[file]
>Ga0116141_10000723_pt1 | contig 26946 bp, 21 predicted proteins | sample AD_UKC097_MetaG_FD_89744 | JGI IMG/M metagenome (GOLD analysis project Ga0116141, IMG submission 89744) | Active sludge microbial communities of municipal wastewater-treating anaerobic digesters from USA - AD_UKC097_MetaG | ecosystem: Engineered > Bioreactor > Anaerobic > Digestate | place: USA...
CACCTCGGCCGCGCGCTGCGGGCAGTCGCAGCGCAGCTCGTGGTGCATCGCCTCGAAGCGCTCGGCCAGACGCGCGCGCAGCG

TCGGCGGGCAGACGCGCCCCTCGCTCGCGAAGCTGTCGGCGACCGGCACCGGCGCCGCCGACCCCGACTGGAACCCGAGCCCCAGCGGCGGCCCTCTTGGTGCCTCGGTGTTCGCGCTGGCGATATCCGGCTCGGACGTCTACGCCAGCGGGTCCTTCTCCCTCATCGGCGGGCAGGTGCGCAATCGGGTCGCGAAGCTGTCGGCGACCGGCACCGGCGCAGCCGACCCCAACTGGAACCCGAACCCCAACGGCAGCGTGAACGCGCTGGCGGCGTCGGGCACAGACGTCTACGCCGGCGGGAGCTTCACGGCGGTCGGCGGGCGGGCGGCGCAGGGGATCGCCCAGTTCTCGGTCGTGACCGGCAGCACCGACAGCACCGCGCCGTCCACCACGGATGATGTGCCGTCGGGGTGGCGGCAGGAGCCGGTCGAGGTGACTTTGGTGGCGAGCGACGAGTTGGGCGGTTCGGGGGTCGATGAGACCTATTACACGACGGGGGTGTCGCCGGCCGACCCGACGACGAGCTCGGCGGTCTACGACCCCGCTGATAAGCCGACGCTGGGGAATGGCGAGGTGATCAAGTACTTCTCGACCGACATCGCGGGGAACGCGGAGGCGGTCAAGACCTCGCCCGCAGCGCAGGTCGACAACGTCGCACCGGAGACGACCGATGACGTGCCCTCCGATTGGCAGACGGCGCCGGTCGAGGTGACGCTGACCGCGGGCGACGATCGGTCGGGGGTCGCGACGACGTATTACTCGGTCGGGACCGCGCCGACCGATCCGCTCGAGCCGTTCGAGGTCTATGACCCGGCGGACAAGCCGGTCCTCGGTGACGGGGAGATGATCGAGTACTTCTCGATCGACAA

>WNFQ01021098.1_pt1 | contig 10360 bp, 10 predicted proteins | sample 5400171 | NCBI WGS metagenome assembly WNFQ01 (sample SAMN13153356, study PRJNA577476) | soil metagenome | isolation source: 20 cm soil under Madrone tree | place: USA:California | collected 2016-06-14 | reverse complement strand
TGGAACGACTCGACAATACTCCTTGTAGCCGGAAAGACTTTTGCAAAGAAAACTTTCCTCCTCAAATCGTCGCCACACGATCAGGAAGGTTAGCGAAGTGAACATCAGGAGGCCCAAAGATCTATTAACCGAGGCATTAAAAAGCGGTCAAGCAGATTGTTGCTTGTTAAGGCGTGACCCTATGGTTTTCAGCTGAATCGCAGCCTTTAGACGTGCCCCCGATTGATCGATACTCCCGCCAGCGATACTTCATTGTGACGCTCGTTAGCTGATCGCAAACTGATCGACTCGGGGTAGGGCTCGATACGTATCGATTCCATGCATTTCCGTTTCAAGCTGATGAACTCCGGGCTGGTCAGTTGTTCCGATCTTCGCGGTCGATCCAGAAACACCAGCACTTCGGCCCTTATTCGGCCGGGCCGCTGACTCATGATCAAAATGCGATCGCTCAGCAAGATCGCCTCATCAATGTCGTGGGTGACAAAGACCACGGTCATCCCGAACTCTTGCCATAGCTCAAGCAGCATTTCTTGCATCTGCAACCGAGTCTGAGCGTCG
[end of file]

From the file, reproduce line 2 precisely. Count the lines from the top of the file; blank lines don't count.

CACCTCGGCCGCGCGCTGCGGGCAGTCGCAGCGCAGCTCGTGGTGCATCGCCTCGAAGCGCTCGGCCAGACGCGCGCGCAGCG